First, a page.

Applause rings out as Daimler Truck's hydrogen-powered, zero-emission lorry crosses the finish line in Berlin after completing a record-breaking 1,047-kilometre (650 mile) journey on a single tank.
But in the race to decarbonise long-haul trucking, the niche technology is still stuck in the slow lane.
The Mercedes-Benz GenH2 truck started its demonstration run at the group's factory in Woerth am Rhein on Monday afternoon, near the border with France, and arrived in the German capital on Tuesday morning.
The prototype truck made the trip fully loaded on only one fill of liquid hydrogen, similar to what a diesel-powered truck can do.
Unlike planet-warming diesel however, the hydrogen fuel cell technology used in the truck emits only water vapour.
"You're showing that a heavy load can be transported over a long distance in a sustainable manner," Petra Dick-Walther, state secretary for economic affairs in Germany's Rhineland-Palatinate region, said at the departure ceremony.
Germany's Daimler Truck, one of the world's biggest truckmakers, said the feat of cracking the 1000-kilometre range marked "another milestone" for hydrogen-powered driving.
But the technology has plenty of hurdles to overcome before going mainstream.
Hydrogen fuel is produced through water electrolysis but is only considered "green" if the electricity required for the process is obtained from renewables such as wind or solar power.
Hydrogen produced using coal or natural gas is more widely available but less environmentally friendly.
Technical challenges, high costs and a lack of infrastructure have all slowed the advance of clean hydrogen.
German firms such as Daimler Truck and engineering giant Bosch are nevertheless betting that hydrogen has a role to play in slashing road transport emissions, alongside battery-powered electric vehicles.
"To decarbonise transport, we need both," said Andreas Gorbach, head of technology at Daimler Truck who drove the GenH2 across the finish line himself.
The "sweet spot" for hydrogen trucks lies in particularly demanding long-distance haulage, he said, whereas battery-electric trucks do well on plannable routes with plenty of charging options.
Daimler Truck is aiming for series production of hydrogen trucks in "the second half of the decade", Gorbach added.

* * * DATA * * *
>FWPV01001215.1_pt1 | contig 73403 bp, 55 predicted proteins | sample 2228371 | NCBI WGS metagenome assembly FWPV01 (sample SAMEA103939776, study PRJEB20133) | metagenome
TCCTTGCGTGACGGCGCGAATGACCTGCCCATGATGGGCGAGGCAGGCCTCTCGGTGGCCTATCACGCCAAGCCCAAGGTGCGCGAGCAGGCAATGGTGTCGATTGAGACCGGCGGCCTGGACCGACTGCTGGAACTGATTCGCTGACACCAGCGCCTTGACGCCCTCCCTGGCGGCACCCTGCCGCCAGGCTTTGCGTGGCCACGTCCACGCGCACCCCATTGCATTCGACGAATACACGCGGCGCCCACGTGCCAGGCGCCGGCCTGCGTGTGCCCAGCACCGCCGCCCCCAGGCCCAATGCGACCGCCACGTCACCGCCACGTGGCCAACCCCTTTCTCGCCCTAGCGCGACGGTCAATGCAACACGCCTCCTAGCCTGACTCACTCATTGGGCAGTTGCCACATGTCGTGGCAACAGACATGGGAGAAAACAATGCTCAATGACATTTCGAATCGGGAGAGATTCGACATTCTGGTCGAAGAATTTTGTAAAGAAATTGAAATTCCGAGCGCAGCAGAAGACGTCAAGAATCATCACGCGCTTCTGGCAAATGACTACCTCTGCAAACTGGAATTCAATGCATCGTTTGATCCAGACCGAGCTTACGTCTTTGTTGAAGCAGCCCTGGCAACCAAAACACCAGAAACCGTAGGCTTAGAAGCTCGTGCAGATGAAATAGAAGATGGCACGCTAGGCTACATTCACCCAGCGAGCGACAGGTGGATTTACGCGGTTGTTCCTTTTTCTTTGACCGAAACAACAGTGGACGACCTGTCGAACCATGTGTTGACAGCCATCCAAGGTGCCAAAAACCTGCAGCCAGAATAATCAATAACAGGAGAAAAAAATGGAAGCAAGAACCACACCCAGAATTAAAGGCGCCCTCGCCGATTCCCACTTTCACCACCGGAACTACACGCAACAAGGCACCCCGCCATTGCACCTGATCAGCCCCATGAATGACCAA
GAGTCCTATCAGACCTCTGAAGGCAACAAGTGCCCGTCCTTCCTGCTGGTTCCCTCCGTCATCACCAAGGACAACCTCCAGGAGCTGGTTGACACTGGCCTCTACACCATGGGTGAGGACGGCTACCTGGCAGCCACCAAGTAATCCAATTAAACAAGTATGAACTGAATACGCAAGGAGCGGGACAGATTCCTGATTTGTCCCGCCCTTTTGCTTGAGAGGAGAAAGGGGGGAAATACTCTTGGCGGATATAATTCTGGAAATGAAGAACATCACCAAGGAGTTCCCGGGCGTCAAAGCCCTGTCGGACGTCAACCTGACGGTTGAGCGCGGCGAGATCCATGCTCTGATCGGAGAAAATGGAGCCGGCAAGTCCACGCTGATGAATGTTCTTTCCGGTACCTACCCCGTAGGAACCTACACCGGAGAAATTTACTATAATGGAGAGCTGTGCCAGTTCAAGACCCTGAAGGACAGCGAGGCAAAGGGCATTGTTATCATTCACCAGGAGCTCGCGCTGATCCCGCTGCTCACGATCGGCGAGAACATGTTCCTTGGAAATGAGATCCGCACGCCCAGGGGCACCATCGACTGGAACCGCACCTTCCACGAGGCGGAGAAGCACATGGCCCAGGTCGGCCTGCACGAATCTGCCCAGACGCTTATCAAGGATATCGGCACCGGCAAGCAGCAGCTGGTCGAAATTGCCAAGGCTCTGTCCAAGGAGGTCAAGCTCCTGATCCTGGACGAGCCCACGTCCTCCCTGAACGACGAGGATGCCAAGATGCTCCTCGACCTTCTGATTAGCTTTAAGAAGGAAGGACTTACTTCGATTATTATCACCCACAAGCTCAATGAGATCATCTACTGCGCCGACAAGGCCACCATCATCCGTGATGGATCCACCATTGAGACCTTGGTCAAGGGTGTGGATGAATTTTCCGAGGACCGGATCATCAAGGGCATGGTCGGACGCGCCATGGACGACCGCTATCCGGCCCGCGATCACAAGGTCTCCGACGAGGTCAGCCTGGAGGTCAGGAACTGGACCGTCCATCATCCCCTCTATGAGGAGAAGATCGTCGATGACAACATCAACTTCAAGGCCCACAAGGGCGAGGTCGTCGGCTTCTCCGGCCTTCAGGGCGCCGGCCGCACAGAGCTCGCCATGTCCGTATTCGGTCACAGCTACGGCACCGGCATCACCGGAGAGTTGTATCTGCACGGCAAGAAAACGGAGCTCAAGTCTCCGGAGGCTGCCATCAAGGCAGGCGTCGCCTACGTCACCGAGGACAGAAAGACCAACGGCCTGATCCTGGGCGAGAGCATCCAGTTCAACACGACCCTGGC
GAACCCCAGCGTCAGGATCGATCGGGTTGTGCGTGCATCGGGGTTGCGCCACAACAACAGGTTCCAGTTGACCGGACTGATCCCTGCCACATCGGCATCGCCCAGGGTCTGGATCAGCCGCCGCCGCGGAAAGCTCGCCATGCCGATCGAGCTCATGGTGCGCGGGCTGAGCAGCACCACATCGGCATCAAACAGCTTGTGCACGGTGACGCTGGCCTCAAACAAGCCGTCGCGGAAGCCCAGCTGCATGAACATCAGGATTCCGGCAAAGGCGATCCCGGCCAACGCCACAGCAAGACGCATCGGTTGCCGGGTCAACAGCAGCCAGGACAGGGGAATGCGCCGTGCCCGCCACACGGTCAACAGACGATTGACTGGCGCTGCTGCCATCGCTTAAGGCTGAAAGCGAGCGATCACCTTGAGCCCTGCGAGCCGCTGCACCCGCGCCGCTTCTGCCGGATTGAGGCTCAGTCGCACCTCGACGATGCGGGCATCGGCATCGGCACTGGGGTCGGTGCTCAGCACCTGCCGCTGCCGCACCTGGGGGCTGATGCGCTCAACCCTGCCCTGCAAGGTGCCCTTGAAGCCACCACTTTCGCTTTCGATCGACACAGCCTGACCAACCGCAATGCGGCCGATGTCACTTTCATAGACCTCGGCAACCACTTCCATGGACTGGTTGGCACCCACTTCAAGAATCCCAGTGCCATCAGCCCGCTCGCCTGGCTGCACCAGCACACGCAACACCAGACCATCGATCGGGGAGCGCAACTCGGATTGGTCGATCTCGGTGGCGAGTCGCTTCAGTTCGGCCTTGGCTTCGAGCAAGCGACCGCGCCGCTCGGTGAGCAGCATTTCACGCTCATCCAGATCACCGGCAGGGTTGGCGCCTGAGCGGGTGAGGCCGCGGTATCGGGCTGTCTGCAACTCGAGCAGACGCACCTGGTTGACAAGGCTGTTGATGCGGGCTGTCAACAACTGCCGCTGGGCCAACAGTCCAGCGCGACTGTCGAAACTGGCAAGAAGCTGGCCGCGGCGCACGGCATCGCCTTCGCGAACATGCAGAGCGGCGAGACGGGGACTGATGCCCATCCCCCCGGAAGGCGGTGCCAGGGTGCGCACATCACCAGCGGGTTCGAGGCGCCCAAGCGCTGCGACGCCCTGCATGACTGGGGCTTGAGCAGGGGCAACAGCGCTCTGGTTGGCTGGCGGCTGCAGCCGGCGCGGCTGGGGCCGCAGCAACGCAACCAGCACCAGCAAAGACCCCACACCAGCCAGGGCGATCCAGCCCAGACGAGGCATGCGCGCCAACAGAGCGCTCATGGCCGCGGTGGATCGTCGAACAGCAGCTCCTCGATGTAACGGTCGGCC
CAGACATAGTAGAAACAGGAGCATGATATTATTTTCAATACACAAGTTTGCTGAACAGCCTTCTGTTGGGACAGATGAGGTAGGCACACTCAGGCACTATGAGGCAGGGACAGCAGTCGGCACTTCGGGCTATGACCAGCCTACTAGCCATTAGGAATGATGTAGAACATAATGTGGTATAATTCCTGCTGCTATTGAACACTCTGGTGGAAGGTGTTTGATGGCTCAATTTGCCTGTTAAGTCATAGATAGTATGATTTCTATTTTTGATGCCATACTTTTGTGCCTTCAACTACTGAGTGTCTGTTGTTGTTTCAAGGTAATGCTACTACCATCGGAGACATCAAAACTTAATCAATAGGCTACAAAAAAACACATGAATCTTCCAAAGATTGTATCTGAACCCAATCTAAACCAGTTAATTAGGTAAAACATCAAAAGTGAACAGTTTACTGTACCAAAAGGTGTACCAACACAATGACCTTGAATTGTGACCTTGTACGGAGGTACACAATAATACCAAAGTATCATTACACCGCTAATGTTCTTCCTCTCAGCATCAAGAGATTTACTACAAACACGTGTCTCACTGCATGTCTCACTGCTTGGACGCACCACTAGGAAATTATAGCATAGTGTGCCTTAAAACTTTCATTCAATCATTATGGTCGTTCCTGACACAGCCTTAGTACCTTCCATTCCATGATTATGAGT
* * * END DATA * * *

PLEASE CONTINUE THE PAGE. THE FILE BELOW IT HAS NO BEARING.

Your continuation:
But he said the hydrogen breakthrough will depend on two major factors: the rollout of refuelling stations, and "the availability of green energy at a competitive cost".
- Lagging behind -
Under current European Union rules, truckmakers have to cut emissions of new trucks by 30 percent by 2030 compared with 2019 levels.
But European Commission said earlier this year it was eying tougher cuts of 45 percent by 2030 and 90 percent by 2040.
On top of the regulatory pressures, truck manufacturers face growing international competition as the battle to supply zero-emissions trucks heats up.
According to a recent study commissioned by campaign group Transport and Environment (T&E), European truckmakers "could lose 11 percent of the EU market to international electric rivals by 2035" if they don't go green faster, with the likes of Tesla and China's BYD snapping at their heels.
American company Nikola, a Bosch customer, has already begun mass production of its hydrogen-powered heavy-duty truck in the United States, benefiting from climate subsidies under President Joe Biden's Inflation Reduction Act.
In August, Nikola reported a total of 202 orders from 18 customers.
To share out the costs of a hydrogen rollout, Daimler Truck has partnerships with other truckmakers and energy companies such as Shell, Total and BP to install refuelling stations in Europe and the United States.
Bringing down the price tag of expensive hydrogen will be key to its success.
Rainer Mueller-Finkeldei, head of Mercedes-Benz Trucks product development, estimates that the infrastructure will be in place by 2030 and that the total cost of buying and operating hydrogen trucks will eventually be "similar" to diesel trucks.
But according to the campaign group T&E, it could take until 2040 for hydrogen trucks to reach cost parity with diesel.
Both will be more expensive than battery electric trucks by then, its calculations showed.